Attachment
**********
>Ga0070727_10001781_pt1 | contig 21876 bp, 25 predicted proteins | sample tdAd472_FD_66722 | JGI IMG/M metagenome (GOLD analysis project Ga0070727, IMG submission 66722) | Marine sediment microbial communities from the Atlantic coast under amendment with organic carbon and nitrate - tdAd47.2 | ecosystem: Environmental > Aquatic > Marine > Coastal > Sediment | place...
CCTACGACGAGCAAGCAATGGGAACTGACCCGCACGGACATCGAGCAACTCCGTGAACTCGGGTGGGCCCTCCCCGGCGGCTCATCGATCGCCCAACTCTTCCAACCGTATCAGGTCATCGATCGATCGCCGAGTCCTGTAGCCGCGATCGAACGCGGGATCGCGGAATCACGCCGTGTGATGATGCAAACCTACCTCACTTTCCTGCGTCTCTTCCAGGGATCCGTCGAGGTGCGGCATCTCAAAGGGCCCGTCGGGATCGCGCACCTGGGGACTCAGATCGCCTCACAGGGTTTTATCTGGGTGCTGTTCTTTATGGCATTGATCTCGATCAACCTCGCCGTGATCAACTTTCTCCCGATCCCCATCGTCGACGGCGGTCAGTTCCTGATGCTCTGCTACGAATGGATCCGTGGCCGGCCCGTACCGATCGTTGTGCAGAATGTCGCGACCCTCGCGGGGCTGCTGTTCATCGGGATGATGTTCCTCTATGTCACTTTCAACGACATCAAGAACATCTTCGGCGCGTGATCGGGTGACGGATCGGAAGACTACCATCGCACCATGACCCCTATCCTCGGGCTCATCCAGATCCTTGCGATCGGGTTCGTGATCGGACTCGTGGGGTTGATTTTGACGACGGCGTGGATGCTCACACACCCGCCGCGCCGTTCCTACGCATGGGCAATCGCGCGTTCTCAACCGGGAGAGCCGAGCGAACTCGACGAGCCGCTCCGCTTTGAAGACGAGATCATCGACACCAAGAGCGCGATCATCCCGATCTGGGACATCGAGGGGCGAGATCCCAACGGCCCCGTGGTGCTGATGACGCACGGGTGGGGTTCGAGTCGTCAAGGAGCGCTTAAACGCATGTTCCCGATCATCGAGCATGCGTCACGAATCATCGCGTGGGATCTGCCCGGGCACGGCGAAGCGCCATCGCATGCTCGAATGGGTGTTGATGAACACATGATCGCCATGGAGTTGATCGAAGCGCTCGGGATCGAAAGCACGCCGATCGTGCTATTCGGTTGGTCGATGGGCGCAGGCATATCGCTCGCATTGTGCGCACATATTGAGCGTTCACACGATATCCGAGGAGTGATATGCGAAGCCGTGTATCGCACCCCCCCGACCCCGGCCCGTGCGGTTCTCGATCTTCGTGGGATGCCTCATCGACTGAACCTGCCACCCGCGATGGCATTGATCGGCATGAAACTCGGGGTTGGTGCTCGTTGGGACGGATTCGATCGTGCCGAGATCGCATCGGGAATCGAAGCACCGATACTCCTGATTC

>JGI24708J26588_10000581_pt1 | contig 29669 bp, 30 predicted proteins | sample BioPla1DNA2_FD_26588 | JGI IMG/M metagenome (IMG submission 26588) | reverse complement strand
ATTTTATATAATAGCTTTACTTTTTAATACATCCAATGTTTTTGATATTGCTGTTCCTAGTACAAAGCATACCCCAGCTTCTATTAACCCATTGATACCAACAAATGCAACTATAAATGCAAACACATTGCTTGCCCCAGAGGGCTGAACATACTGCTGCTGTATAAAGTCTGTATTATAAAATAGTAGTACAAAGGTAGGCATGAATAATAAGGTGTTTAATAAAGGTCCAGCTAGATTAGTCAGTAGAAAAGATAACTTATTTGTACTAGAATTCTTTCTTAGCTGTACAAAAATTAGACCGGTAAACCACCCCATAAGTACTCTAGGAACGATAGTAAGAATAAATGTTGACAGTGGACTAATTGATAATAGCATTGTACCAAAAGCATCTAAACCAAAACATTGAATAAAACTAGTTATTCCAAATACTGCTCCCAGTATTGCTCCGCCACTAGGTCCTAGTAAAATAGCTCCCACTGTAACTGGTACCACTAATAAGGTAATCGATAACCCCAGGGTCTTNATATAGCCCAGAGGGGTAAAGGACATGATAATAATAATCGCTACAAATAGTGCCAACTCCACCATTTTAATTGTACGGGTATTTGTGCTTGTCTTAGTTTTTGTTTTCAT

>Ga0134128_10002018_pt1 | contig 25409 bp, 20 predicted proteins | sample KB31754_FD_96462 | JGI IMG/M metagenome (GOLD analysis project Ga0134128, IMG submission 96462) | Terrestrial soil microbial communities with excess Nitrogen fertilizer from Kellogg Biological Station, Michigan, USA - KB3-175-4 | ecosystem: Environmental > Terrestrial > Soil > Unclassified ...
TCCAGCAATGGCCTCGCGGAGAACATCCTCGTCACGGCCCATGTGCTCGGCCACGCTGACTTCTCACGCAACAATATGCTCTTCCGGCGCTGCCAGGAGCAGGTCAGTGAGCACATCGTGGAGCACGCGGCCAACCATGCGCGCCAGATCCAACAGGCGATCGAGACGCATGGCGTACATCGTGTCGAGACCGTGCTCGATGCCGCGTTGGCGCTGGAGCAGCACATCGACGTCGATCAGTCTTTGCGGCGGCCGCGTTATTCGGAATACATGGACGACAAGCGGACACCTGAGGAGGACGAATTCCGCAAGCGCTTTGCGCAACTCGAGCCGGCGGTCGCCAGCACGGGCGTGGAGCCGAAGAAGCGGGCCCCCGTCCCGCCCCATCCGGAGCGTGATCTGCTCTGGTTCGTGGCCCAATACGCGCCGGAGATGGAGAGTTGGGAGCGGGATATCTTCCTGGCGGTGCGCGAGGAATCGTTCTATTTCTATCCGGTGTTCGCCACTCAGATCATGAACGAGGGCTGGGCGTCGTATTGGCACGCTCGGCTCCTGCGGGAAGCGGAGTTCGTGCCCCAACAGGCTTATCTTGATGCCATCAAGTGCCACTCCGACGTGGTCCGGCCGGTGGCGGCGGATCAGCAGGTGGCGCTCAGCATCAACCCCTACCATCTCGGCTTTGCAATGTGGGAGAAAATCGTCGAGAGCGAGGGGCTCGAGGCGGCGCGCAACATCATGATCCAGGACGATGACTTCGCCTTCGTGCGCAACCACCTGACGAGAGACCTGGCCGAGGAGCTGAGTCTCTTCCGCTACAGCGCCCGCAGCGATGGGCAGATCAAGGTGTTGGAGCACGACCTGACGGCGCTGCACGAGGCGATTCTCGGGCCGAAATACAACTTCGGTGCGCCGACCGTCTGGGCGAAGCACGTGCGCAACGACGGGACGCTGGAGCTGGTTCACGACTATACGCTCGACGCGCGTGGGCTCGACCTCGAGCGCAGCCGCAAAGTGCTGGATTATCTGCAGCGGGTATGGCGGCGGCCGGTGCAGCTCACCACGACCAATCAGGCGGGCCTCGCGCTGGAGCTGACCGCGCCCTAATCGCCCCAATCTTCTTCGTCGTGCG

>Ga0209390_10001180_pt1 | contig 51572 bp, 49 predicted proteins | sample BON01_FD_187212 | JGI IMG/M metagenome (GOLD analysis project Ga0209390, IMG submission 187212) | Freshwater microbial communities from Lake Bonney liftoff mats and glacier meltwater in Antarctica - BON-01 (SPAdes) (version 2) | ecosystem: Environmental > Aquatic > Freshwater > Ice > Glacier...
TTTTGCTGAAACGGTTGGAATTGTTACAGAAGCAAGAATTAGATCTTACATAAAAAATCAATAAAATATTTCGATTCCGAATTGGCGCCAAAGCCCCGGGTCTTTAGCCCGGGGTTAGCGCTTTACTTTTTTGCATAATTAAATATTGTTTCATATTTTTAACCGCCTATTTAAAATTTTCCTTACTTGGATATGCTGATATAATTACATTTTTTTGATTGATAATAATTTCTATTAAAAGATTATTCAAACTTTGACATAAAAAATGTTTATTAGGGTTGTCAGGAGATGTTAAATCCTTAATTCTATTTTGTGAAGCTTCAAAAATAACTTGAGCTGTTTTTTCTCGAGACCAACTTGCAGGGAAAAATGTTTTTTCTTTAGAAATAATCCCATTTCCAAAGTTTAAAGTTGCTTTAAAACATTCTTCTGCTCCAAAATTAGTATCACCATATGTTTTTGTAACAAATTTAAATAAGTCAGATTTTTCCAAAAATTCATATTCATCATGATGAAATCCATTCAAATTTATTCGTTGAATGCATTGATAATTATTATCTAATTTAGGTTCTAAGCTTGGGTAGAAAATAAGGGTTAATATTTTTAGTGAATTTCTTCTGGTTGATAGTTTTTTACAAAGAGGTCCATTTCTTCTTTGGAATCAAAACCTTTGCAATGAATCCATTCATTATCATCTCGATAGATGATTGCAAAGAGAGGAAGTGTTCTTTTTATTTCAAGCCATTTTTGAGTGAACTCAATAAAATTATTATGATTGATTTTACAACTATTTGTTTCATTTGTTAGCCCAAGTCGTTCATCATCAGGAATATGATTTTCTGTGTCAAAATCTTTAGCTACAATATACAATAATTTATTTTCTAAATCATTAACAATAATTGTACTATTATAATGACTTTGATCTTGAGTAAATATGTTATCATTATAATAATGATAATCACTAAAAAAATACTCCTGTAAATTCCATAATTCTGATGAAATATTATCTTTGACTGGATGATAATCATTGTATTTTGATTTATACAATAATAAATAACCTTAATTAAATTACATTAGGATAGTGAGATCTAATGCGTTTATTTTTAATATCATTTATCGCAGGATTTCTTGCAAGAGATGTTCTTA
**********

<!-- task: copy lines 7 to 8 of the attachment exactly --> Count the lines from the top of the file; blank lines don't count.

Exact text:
>Ga0209390_10001180_pt1 | contig 51572 bp, 49 predicted proteins | sample BON01_FD_187212 | JGI IMG/M metagenome (GOLD analysis project Ga0209390, IMG submission 187212) | Freshwater microbial communities from Lake Bonney liftoff mats and glacier meltwater in Antarctica - BON-01 (SPAdes) (version 2) | ecosystem: Environmental > Aquatic > Freshwater > Ice > Glacier...
TTTTGCTGAAACGGTTGGAATTGTTACAGAAGCAAGAATTAGATCTTACATAAAAAATCAATAAAATATTTCGATTCCGAATTGGCGCCAAAGCCCCGGGTCTTTAGCCCGGGGTTAGCGCTTTACTTTTTTGCATAATTAAATATTGTTTCATATTTTTAACCGCCTATTTAAAATTTTCCTTACTTGGATATGCTGATATAATTACATTTTTTTGATTGATAATAATTTCTATTAAAAGATTATTCAAACTTTGACATAAAAAATGTTTATTAGGGTTGTCAGGAGATGTTAAATCCTTAATTCTATTTTGTGAAGCTTCAAAAATAACTTGAGCTGTTTTTTCTCGAGACCAACTTGCAGGGAAAAATGTTTTTTCTTTAGAAATAATCCCATTTCCAAAGTTTAAAGTTGCTTTAAAACATTCTTCTGCTCCAAAATTAGTATCACCATATGTTTTTGTAACAAATTTAAATAAGTCAGATTTTTCCAAAAATTCATATTCATCATGATGAAATCCATTCAAATTTATTCGTTGAATGCATTGATAATTATTATCTAATTTAGGTTCTAAGCTTGGGTAGAAAATAAGGGTTAATATTTTTAGTGAATTTCTTCTGGTTGATAGTTTTTTACAAAGAGGTCCATTTCTTCTTTGGAATCAAAACCTTTGCAATGAATCCATTCATTATCATCTCGATAGATGATTGCAAAGAGAGGAAGTGTTCTTTTTATTTCAAGCCATTTTTGAGTGAACTCAATAAAATTATTATGATTGATTTTACAACTATTTGTTTCATTTGTTAGCCCAAGTCGTTCATCATCAGGAATATGATTTTCTGTGTCAAAATCTTTAGCTACAATATACAATAATTTATTTTCTAAATCATTAACAATAATTGTACTATTATAATGACTTTGATCTTGAGTAAATATGTTATCATTATAATAATGATAATCACTAAAAAAATACTCCTGTAAATTCCATAATTCTGATGAAATATTATCTTTGACTGGATGATAATCATTGTATTTTGATTTATACAATAATAAATAACCTTAATTAAATTACATTAGGATAGTGAGATCTAATGCGTTTATTTTTAATATCATTTATCGCAGGATTTCTTGCAAGAGATGTTCTTA